Thanks to the rising cost of housing, inflation is stirring, enough to get the Reserve Bank a little twitchy ahead of next Tuesday’s monthly board meeting.

Annual CPI inflation jumped to 2.9% in the year to March, from a more comforting 2.1% in the 12 months ending December, 2009.

The March quarter figures from the ABS put inflation at the top of the Reserve Bank’s preferred range of 2% to 3% at 2.9% for the year to March, after a 0.9% in the quarter from the December quarter.

And the RBA won’t like the ABS’ comments that housing costs were a major driver in all eight capital cities.

“At the eight capital cities level, the housing group was the highest positive contributor to the quarterly movement driven by rises for electricity. Increases were recorded in all capital cities with the housing group the largest positive contributor in Melbourne, Adelaide and Darwin.

“Over the 12 months to March quarter 2010, the housing group increased 6.1% mainly due to rises in electricity (+18.2%), house purchase (+4.1%), rents (+4.6%) and water and sewerage (+14.0%),” the ABS said.

So a combination of factors have come together to push up housing costs across the board: lazy and greedy state governments boosting utility charges, the Reserve Bank’s rate rises being passed on and the impact of those on rental costs as the number of properties available for renters fell.

According to the Reserve Bank’s preferred measures, inflation eased in the year to March, but jumped in the quarter. Over the 12-month to March the weighted mean inflation rate eased to 3.1% from a revised 3.5% annual rate in the year to December, with the trimmed mean measure down to 3% from 3.2%.

But the quarterly measures saw the weighted mean rise to 0.8% from 0.6% and the trimmed mean rise to 0.8% from 0.5%, in line with the rise in the quarterly CPI from 0.5% in the December three months to 0.9% in March.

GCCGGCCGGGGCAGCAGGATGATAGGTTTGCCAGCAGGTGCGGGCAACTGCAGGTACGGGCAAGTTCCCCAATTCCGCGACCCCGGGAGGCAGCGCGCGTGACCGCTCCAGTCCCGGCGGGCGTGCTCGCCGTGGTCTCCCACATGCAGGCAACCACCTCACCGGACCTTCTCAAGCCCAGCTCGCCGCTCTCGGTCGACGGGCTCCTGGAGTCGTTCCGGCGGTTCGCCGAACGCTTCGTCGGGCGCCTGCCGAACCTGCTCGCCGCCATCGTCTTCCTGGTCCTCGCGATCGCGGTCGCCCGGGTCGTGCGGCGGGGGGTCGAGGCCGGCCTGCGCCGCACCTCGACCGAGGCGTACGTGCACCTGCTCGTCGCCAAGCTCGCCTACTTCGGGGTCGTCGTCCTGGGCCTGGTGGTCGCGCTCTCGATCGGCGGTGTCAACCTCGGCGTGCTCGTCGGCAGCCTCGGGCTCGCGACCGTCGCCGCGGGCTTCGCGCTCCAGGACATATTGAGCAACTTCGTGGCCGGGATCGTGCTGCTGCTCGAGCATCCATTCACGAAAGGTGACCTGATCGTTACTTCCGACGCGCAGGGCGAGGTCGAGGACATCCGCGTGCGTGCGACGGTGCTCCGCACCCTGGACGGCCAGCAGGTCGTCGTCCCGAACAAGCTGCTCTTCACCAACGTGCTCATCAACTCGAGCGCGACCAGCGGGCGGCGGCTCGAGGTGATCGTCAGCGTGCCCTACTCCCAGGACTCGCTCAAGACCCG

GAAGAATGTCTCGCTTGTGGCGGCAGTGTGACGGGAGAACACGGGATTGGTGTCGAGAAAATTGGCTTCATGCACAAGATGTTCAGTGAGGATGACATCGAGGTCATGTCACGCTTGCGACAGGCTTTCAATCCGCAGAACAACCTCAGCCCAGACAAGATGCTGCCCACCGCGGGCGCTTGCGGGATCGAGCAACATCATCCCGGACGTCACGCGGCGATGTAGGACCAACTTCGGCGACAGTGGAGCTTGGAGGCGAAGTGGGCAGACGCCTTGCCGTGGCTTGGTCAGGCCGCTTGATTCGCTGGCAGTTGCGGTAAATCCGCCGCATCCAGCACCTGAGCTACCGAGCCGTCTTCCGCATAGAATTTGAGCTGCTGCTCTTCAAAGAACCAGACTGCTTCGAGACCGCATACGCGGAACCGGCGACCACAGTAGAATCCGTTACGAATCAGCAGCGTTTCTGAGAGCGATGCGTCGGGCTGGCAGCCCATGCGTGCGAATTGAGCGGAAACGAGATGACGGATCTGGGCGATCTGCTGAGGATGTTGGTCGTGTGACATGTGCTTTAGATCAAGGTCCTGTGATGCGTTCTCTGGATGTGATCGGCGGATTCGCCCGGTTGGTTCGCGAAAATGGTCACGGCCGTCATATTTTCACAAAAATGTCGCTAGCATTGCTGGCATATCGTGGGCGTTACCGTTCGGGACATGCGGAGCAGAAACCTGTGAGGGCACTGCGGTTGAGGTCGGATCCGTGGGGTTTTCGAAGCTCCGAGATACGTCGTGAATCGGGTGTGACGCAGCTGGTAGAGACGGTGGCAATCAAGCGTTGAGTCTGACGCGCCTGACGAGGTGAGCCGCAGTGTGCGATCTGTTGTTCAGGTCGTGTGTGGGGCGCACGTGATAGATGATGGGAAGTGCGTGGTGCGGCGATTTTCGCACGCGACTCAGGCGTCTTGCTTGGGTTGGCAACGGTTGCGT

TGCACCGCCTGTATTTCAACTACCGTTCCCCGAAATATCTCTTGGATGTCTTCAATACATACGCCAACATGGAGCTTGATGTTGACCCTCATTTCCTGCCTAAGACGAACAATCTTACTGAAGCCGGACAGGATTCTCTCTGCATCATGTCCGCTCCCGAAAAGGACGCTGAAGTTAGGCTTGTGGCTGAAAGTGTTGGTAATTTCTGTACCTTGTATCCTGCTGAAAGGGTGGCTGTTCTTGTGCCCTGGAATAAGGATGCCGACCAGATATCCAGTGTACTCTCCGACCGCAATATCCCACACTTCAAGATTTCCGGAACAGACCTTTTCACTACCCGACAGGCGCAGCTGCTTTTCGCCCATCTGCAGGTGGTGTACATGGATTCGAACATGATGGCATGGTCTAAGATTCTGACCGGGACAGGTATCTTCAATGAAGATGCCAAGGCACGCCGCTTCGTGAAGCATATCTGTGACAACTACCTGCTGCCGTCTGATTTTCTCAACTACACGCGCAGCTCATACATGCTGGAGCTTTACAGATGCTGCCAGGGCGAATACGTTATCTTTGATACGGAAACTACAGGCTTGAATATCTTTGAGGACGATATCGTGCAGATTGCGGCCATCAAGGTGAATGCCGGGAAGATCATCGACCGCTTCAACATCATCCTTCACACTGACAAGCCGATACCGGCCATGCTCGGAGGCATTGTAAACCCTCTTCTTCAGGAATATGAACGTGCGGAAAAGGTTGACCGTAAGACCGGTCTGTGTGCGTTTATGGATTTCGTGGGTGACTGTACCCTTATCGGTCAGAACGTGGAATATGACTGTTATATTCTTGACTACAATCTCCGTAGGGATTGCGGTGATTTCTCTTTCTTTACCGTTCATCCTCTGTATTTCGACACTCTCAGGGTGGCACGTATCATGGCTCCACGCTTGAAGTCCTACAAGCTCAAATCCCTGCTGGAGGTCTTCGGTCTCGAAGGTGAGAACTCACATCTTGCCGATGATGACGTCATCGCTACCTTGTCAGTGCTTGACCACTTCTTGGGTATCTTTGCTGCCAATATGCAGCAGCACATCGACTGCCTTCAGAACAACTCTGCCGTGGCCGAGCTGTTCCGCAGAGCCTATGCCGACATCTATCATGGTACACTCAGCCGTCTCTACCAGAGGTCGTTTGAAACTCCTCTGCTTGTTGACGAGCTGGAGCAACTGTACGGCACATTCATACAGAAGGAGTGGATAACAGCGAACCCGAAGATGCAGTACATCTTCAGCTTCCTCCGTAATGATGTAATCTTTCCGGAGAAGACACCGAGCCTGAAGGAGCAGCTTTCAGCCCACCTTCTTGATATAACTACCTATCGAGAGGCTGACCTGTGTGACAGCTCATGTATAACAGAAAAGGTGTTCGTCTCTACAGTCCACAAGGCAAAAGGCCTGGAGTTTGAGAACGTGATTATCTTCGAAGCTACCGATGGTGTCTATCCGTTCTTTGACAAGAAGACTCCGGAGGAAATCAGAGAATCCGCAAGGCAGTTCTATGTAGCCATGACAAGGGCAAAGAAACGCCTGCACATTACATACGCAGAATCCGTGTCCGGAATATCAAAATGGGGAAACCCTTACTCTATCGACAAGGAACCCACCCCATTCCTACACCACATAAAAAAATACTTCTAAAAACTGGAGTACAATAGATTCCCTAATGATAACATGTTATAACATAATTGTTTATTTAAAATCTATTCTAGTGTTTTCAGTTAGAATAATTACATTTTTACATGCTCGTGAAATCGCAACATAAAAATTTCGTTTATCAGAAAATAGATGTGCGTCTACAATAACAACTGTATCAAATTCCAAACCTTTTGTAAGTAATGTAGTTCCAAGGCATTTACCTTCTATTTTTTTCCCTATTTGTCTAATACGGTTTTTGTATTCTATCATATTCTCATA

The bank knows the cost of living is starting to rise, that’s one of the reasons  we have had five rate rises since last October, including two in a row in February and March, but the bank is targeting inflation now to prevent it becoming a problem next year

If anything, the CPI will make the RBA wonder a bit harder if it should reveal a rate rise next week to shift the cash rate closer to average (as the bank has been suggesting it is doing in recent minutes and post-board statements) a bit faster than previously planned.

The ABS said the most significant price rises this quarter were for automotive fuel (+4.2%), pharmaceuticals (+13.3%), deposit and loan facilities (+3.4%), vegetables (+10.3%), electricity (+5.9%), house purchase (+1.2%) and hospital and medical services (+2.9%).

“The most significant offsetting price falls were for furniture (-4.6%), fruit (-5.7%), domestic holiday travel and accommodation (-2.3%), audio, visual and computing equipment (-5.9%), men’s outerwear (-6.7%) and children’s and infants’ clothing (-9.9%).

“At the all-groups level, the CPI rose in all capital cities this quarter. Melbourne and Perth registered the highest increases with rises of 1.3% and 1.1% respectively, while rises for all other capital cities were in the range of 0.5% to 0.8%.

“The health group recorded the second highest positive contribution with rises in all capital cities ranging from 3.1% in Adelaide to 5.4% in Brisbane. In four capital cities the health group was the highest positive contributor. This was mainly due to increases in pharmaceuticals prices across all capital cities ranging from 11.9% in Perth to 15.4% in Hobart.”

Peter Fray

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